Litigation Practice Group Podcast
The tragedy of asbestos continues to play out. The ensuing litigation has no counterpart in our history. Over 10,000 companies have been named as defendants, leading to 100 bankruptcies (and counting). While the litigation continues apace, it has undergone radical changes from the 1985-2003 period, when millions of nonmalignant asbestos claims, mostly of asbestosis, surged through the civil justice system. U.S. District Court Judge Janis G. Jack painstakingly documented that the litigation screenings which had generated approximately 90% these claims were permeated with fraud. As stated by Judge Jack:
"it [was] clear that the lawyers, doctors and screening companies were all willing participants [in a scheme] to manufacture. . . [diagnoses] for money."
Malignancies, most especially mesothelioma and lung cancer, account for a substantial percentage of the billions being paid out currently. Because of the unique nature of asbestos etiology and bankruptcies, trusts with assets of approximately $30 billion have been created from the assets of reorganized companies to compensate current and future victims of asbestos exposures.
Asbestos claimants today have two separate sources from which to seek compensation: claims against the trusts and suits against solvent defendants in the tort system. In “Fraud and Abuse in Mesothelioma Litigation,” 88 Tulane L. Rev. 1071 (2014), Professor Lester Brickman has examined the interplay between trust payments to claimants and tort claims. He presents evidence that plaintiffs and their counsel have routinely failed to identify exposures to the products of reorganized companies when suing defendants in the tort system even though they state, under oath, that the claimants had “meaningful and credible exposures” to the very products that plaintiffs have denied having exposed to in interrogatories, depositions, and trial testimony. Plaintiffs’ counsel steadfastly maintain that with a sole exception, there is no evidence that plaintiffs or their counsel have engaged in unethical or illegal conduct.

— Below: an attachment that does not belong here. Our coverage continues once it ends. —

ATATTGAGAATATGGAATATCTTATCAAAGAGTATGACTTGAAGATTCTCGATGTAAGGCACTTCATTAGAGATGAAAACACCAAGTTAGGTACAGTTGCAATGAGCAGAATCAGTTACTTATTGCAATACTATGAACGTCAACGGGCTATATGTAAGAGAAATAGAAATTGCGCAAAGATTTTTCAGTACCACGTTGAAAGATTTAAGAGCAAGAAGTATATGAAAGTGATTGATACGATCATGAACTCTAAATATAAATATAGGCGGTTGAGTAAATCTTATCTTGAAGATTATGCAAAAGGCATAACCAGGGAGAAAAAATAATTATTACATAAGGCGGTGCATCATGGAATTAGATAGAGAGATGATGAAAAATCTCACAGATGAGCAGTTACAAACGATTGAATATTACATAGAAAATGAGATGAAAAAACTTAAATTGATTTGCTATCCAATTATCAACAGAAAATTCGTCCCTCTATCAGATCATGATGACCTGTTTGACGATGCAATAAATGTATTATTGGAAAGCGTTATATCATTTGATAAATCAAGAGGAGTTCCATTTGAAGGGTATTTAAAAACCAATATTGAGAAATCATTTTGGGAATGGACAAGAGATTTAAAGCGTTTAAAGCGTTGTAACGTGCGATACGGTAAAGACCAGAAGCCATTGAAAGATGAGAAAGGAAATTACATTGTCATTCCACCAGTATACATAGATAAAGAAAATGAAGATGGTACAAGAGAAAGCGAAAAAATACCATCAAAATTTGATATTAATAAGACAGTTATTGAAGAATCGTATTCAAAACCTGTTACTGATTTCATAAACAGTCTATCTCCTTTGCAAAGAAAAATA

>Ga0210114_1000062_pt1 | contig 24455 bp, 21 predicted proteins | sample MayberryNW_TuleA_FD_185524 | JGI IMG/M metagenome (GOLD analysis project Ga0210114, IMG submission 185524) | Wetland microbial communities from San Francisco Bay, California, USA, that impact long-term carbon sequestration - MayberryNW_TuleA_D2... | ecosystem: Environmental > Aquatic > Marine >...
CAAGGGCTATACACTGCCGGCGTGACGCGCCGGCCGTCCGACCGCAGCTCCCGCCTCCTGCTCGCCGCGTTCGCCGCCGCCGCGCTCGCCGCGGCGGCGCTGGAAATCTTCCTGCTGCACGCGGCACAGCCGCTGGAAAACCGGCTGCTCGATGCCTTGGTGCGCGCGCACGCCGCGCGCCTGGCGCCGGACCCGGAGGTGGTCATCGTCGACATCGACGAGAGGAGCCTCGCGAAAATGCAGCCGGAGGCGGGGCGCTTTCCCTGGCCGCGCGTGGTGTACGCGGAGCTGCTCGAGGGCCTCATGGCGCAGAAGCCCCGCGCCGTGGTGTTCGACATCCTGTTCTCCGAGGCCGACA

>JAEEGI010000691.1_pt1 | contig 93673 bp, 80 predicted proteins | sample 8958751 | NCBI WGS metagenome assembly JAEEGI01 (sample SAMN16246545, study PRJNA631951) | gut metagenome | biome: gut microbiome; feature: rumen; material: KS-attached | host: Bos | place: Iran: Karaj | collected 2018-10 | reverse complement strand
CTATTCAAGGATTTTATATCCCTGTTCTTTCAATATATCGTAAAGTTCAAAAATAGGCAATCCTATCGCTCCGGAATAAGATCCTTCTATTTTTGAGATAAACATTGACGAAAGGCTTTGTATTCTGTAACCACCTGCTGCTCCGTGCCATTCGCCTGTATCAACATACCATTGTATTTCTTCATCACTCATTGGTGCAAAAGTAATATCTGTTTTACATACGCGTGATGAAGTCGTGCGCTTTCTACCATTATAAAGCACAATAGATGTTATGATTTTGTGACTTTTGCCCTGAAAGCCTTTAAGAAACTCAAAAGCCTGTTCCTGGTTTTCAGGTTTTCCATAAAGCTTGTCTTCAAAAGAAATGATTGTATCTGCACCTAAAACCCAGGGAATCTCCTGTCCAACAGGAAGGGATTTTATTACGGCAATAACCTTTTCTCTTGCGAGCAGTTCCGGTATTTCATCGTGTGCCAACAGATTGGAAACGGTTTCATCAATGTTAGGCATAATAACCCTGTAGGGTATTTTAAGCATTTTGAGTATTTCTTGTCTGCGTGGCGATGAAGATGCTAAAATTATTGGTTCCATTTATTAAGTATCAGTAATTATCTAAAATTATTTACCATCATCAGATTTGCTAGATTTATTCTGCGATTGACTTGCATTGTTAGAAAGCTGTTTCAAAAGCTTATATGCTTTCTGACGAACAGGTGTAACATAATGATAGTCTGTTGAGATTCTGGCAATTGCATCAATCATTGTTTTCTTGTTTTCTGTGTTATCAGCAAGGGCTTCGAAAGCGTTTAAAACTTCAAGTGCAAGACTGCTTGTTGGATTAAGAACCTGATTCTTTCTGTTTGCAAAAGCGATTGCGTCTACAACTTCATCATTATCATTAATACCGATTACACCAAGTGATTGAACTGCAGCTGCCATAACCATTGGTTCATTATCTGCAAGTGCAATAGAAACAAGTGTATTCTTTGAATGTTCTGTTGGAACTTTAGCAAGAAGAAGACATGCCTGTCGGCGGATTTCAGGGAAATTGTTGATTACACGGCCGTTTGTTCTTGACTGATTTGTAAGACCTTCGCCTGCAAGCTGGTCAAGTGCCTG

Recently, U.S. Bankruptcy Judge George R. Hodges, in In re Garlock Sealing Techs., 504 B.R. 71 (Bankr. W.D.N.C. 2014), found a “startling pattern of misrepresentation” “of exposure evidence,” thus sustaining Professor Brickman’s expert testimony in the Garlock bankruptcy. The committee representing the interests of plaintiffs and their counsel have appealed Judge Hodges’ Order.
The significance of Judge Hodges’ Order is yet to be determined. Already, Garlock has filed RICO actions against several of the law firms that obtained substantial payments from Garlock. Insurers and defendants are undoubtedly conducting investigations based on the revelations in Garlock and newly emerging evidence that may result in additional lawsuits being brought against plaintiffs’ counsel. If so, we may be entering a new era in litigation.
Professional Responsibility & Legal Education and Litigation Practice Groups Podcast
- Prof. Lester Brickman, Yeshiva University, Benjamin N. Cardozo School of Law
- Mark A. Behrens, Partner, Shook, Hardy & Bacon, L.L.P.